Taxi availability framework: For the past three years, taxi drivers in Singapore were required to clock a minimum daily mileage of 250 km. That’s about 10 to 12 hours on the road.
There were not enough cabs on the roads so the Land Transport Authority (LTA) tried to address the issue by putting together the Taxi Availability (TA) framework.
That was in 2013.
From then till now, the percentage of taxis on the road during peak periods supposedly increased from 87% to 93% (well, according to LTA).
Of course, the policy was created with good intent to better serve commuters’ needs.
After all, we know how frustrating it is not to successfully get a cab after waiting for 20 mins and witnessing more than 10 empty taxis zipping past us.
The Taxi Availability framework was supposed to help resolve this issue but we would still often hear people complaining that they can’t get cabs.
These complaints were frequent and it only tapered off when Uber/Grab started to gain a foothold in our transport industry.
Not only was the intended effect of LTA’s policy not strongly felt by commuters, taxi drivers were struggling to hit the daily mileage too.
Taxis were cruising empty to hit the 250 km mileage
National Taxi Association (NTA) Adviser Ang Hin Kee urged the LTA in 2013 to “review the relevance of the minimum mileage of 250 km indicator as to whether it addresses taxi demand or it has led to more taxis cruising empty”.
LTA responded and said it helps to ensure adequate supply of taxis to serve commuters.
Ang suggested several ways to improve how taxis ply the roads. One of it was to give taxi drivers concession passes to enter CBD area without incurring ERP charges, especially if they are driving in empty to town.
He explained that there were elderly drivers who could not meet the requirements. Indeed, about 8 in 10 taxi drivers in 2014 were aged 50 and above.
LTA did not reject those suggestions but they did not bat an eyelid either.
In 2014, Ang asked in Parliament if taxi drivers were cruising empty to cover the mileage requirements of the taxi availability framework.
Senior Minister of State Josephine Teo replied that the monthly gross earnings for two-shift taxis were more than one-shift taxis.
Taxi drivers supported the call to review the Taxi Availability framework.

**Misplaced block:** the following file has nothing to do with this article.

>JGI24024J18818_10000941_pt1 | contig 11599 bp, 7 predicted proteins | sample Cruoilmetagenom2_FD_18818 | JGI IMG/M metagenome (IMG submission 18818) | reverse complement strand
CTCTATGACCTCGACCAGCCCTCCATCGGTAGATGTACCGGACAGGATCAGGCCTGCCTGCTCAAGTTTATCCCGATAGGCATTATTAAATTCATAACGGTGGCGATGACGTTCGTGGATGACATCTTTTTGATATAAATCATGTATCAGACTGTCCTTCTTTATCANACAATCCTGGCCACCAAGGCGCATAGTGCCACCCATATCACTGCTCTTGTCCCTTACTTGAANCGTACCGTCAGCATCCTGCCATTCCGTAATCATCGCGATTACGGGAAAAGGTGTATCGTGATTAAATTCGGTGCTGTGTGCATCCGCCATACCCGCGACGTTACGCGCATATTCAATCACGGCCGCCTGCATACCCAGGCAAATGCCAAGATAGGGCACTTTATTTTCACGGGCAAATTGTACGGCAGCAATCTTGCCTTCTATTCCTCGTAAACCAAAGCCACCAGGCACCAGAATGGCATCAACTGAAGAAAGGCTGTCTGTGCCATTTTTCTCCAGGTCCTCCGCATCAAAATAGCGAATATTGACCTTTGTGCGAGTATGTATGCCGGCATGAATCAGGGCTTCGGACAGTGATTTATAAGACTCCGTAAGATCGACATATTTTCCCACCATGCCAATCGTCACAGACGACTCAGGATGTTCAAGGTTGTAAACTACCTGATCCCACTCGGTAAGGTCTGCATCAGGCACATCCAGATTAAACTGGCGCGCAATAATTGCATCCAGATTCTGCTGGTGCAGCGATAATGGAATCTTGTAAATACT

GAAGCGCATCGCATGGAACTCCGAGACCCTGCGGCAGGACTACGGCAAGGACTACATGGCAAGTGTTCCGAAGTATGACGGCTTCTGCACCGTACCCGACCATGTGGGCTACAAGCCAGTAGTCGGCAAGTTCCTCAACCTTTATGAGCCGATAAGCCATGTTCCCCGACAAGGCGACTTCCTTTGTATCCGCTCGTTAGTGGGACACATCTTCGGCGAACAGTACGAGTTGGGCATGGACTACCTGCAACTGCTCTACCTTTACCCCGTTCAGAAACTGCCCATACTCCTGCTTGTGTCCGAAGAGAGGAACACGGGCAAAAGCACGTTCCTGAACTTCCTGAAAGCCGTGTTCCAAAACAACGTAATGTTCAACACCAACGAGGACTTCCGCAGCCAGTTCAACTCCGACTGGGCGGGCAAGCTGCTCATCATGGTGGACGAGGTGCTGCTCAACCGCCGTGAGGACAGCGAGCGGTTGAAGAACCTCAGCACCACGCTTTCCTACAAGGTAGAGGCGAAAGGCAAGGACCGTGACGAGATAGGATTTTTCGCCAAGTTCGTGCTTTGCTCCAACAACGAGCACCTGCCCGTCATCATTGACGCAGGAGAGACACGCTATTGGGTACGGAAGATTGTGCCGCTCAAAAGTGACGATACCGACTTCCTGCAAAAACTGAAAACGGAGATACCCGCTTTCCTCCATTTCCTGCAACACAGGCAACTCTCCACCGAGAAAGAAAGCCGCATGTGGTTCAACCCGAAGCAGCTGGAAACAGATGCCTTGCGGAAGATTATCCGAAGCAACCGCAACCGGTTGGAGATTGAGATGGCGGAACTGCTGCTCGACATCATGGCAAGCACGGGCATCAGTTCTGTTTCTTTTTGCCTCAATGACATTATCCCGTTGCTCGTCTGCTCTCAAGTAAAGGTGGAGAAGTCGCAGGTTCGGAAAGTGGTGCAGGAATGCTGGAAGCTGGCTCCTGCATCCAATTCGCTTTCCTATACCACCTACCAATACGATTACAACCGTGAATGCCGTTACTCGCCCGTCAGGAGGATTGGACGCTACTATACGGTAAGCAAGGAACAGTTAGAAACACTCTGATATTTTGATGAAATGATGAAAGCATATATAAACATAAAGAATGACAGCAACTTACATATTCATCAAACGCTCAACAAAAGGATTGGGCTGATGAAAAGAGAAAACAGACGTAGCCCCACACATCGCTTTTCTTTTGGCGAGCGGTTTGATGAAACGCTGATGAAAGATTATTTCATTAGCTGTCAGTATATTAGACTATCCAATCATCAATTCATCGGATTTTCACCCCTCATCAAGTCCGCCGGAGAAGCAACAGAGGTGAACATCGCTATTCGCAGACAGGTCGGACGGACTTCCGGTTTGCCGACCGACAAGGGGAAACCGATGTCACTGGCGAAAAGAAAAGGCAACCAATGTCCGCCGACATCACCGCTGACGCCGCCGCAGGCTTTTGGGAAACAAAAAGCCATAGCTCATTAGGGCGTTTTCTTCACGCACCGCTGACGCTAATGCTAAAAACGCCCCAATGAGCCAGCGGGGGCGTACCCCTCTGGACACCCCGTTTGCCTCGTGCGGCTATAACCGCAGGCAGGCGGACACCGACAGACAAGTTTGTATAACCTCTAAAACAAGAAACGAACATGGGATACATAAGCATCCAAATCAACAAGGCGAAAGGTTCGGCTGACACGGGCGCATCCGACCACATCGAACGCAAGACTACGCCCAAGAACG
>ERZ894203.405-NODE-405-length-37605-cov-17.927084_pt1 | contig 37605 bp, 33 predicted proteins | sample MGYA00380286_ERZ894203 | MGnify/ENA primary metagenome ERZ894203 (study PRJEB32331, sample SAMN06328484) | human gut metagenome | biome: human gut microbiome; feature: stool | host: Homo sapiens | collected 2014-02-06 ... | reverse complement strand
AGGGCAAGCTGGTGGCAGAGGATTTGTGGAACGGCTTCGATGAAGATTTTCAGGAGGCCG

Some cabbies do empty cruising just to hit the daily minimum mileage.
Isn’t it such a waste of time and fuel?
Anyway, after repeated calls for LTA to review the policy, Ang still believes that empty cruising is not an efficient way to drive around. He feels it should be on a demand basis instead.
True enough, it is more productive for both drivers and riders if they were matched based on demand and supply.
was uber/grab more effective than lta’s policy?
Just look at how Uber/Grab operates.
Uber drivers whom we spoke to, tell us that business has been good. They hardly cruise empty along the roads these days. Riders also don’t have an issue getting an Uber even on rainy days.
So was LTA’s policy or the presence of Uber/Grab more effective in addressing the taxi availability issue?
Taxi drivers told Ang this year that they receive phone calls and reminders from their taxi operator that they have not hit their mileage. This happens even if it’s past midnight and they’re driving empty.
After three years, LTA finally removed the daily minimum mileage requirement for taxi drivers.
What took them so long to review policies that were not helping taxi drivers?
Surely there were more creative and effective solutions to address the taxi availability issue such as the idea of issuing concession cards to taxi drivers entering CBD area.
Why hold on to ineffective ideas when it can be discarded at an earlier stage to make way for better ideas?
It’s the same for many organisations that are resistant to change.
At the end of the day, it’s the people who suffer.